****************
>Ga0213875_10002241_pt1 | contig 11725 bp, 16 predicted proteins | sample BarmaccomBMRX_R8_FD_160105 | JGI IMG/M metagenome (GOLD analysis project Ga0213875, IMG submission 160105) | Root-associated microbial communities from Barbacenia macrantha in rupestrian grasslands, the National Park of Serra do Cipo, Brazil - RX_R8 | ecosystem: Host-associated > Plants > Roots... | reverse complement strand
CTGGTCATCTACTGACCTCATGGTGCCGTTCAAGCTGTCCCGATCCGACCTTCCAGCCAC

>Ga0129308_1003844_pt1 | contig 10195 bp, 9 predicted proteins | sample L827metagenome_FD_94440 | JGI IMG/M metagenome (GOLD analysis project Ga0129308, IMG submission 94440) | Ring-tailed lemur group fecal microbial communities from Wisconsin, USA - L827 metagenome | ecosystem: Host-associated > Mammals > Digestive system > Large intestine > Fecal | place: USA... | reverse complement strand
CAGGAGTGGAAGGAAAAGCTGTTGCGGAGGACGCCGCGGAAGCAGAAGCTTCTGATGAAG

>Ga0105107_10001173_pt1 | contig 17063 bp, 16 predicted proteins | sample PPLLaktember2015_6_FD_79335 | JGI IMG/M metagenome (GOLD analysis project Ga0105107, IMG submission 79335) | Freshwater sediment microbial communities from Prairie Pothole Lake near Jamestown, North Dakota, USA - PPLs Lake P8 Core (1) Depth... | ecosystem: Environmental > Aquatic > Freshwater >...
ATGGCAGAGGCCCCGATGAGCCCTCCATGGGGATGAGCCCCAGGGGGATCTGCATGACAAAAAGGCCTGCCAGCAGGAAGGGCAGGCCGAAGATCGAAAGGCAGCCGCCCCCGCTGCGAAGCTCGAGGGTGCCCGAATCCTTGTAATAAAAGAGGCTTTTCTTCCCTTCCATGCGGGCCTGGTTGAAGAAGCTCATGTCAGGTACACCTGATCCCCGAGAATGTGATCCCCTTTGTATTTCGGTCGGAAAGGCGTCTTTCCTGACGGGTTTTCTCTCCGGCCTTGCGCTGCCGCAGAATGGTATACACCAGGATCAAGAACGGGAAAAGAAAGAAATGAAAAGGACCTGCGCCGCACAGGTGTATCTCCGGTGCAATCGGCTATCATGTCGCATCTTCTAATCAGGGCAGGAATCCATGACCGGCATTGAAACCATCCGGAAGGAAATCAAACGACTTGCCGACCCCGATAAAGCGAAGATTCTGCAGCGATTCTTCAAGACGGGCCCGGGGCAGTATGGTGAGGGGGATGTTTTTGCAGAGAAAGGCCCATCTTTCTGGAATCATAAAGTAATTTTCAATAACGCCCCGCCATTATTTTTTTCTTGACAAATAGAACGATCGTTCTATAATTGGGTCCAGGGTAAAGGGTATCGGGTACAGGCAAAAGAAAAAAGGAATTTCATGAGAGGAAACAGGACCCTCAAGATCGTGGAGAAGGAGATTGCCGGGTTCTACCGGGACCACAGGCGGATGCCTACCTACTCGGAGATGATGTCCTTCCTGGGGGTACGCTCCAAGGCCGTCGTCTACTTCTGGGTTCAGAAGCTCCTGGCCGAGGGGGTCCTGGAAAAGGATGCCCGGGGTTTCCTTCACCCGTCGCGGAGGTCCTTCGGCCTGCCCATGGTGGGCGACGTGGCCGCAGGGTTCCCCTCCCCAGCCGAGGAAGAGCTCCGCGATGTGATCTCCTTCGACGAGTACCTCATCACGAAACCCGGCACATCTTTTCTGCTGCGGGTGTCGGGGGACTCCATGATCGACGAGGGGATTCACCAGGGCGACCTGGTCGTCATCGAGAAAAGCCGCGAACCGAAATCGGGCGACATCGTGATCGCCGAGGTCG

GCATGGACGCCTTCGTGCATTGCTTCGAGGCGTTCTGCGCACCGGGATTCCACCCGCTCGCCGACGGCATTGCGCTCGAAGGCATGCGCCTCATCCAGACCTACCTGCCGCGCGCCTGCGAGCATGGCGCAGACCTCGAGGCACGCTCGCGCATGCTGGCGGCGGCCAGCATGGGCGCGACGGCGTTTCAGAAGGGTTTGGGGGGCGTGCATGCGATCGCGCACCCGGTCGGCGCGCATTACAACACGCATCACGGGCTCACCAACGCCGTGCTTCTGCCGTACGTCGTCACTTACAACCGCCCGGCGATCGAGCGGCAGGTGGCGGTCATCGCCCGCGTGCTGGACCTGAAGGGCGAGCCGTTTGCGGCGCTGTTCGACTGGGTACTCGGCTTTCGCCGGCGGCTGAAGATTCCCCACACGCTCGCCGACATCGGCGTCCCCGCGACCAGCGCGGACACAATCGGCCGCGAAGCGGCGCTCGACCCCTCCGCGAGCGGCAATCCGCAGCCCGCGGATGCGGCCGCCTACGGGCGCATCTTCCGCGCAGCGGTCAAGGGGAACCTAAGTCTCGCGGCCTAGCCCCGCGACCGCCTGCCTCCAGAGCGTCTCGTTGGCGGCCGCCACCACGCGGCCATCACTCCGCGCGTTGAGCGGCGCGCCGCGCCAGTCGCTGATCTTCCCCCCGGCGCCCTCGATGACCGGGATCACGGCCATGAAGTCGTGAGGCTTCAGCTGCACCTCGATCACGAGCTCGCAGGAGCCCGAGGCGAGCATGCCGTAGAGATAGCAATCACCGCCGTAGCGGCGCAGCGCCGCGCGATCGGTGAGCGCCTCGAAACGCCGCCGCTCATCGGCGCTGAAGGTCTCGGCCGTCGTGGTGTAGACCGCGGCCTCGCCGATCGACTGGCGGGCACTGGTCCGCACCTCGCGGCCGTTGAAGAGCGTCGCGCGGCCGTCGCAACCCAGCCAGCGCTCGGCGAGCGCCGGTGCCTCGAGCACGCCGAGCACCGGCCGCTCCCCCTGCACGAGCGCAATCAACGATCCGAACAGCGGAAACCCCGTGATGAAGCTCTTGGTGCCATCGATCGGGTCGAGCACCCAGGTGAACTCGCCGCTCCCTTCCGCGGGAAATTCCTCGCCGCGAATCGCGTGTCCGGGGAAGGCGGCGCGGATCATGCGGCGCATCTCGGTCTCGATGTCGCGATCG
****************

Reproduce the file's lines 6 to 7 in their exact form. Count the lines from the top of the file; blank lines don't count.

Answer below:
ATGGCAGAGGCCCCGATGAGCCCTCCATGGGGATGAGCCCCAGGGGGATCTGCATGACAAAAAGGCCTGCCAGCAGGAAGGGCAGGCCGAAGATCGAAAGGCAGCCGCCCCCGCTGCGAAGCTCGAGGGTGCCCGAATCCTTGTAATAAAAGAGGCTTTTCTTCCCTTCCATGCGGGCCTGGTTGAAGAAGCTCATGTCAGGTACACCTGATCCCCGAGAATGTGATCCCCTTTGTATTTCGGTCGGAAAGGCGTCTTTCCTGACGGGTTTTCTCTCCGGCCTTGCGCTGCCGCAGAATGGTATACACCAGGATCAAGAACGGGAAAAGAAAGAAATGAAAAGGACCTGCGCCGCACAGGTGTATCTCCGGTGCAATCGGCTATCATGTCGCATCTTCTAATCAGGGCAGGAATCCATGACCGGCATTGAAACCATCCGGAAGGAAATCAAACGACTTGCCGACCCCGATAAAGCGAAGATTCTGCAGCGATTCTTCAAGACGGGCCCGGGGCAGTATGGTGAGGGGGATGTTTTTGCAGAGAAAGGCCCATCTTTCTGGAATCATAAAGTAATTTTCAATAACGCCCCGCCATTATTTTTTTCTTGACAAATAGAACGATCGTTCTATAATTGGGTCCAGGGTAAAGGGTATCGGGTACAGGCAAAAGAAAAAAGGAATTTCATGAGAGGAAACAGGACCCTCAAGATCGTGGAGAAGGAGATTGCCGGGTTCTACCGGGACCACAGGCGGATGCCTACCTACTCGGAGATGATGTCCTTCCTGGGGGTACGCTCCAAGGCCGTCGTCTACTTCTGGGTTCAGAAGCTCCTGGCCGAGGGGGTCCTGGAAAAGGATGCCCGGGGTTTCCTTCACCCGTCGCGGAGGTCCTTCGGCCTGCCCATGGTGGGCGACGTGGCCGCAGGGTTCCCCTCCCCAGCCGAGGAAGAGCTCCGCGATGTGATCTCCTTCGACGAGTACCTCATCACGAAACCCGGCACATCTTTTCTGCTGCGGGTGTCGGGGGACTCCATGATCGACGAGGGGATTCACCAGGGCGACCTGGTCGTCATCGAGAAAAGCCGCGAACCGAAATCGGGCGACATCGTGATCGCCGAGGTCG

GCATGGACGCCTTCGTGCATTGCTTCGAGGCGTTCTGCGCACCGGGATTCCACCCGCTCGCCGACGGCATTGCGCTCGAAGGCATGCGCCTCATCCAGACCTACCTGCCGCGCGCCTGCGAGCATGGCGCAGACCTCGAGGCACGCTCGCGCATGCTGGCGGCGGCCAGCATGGGCGCGACGGCGTTTCAGAAGGGTTTGGGGGGCGTGCATGCGATCGCGCACCCGGTCGGCGCGCATTACAACACGCATCACGGGCTCACCAACGCCGTGCTTCTGCCGTACGTCGTCACTTACAACCGCCCGGCGATCGAGCGGCAGGTGGCGGTCATCGCCCGCGTGCTGGACCTGAAGGGCGAGCCGTTTGCGGCGCTGTTCGACTGGGTACTCGGCTTTCGCCGGCGGCTGAAGATTCCCCACACGCTCGCCGACATCGGCGTCCCCGCGACCAGCGCGGACACAATCGGCCGCGAAGCGGCGCTCGACCCCTCCGCGAGCGGCAATCCGCAGCCCGCGGATGCGGCCGCCTACGGGCGCATCTTCCGCGCAGCGGTCAAGGGGAACCTAAGTCTCGCGGCCTAGCCCCGCGACCGCCTGCCTCCAGAGCGTCTCGTTGGCGGCCGCCACCACGCGGCCATCACTCCGCGCGTTGAGCGGCGCGCCGCGCCAGTCGCTGATCTTCCCCCCGGCGCCCTCGATGACCGGGATCACGGCCATGAAGTCGTGAGGCTTCAGCTGCACCTCGATCACGAGCTCGCAGGAGCCCGAGGCGAGCATGCCGTAGAGATAGCAATCACCGCCGTAGCGGCGCAGCGCCGCGCGATCGGTGAGCGCCTCGAAACGCCGCCGCTCATCGGCGCTGAAGGTCTCGGCCGTCGTGGTGTAGACCGCGGCCTCGCCGATCGACTGGCGGGCACTGGTCCGCACCTCGCGGCCGTTGAAGAGCGTCGCGCGGCCGTCGCAACCCAGCCAGCGCTCGGCGAGCGCCGGTGCCTCGAGCACGCCGAGCACCGGCCGCTCCCCCTGCACGAGCGCAATCAACGATCCGAACAGCGGAAACCCCGTGATGAAGCTCTTGGTGCCATCGATCGGGTCGAGCACCCAGGTGAACTCGCCGCTCCCTTCCGCGGGAAATTCCTCGCCGCGAATCGCGTGTCCGGGGAAGGCGGCGCGGATCATGCGGCGCATCTCGGTCTCGATGTCGCGATCG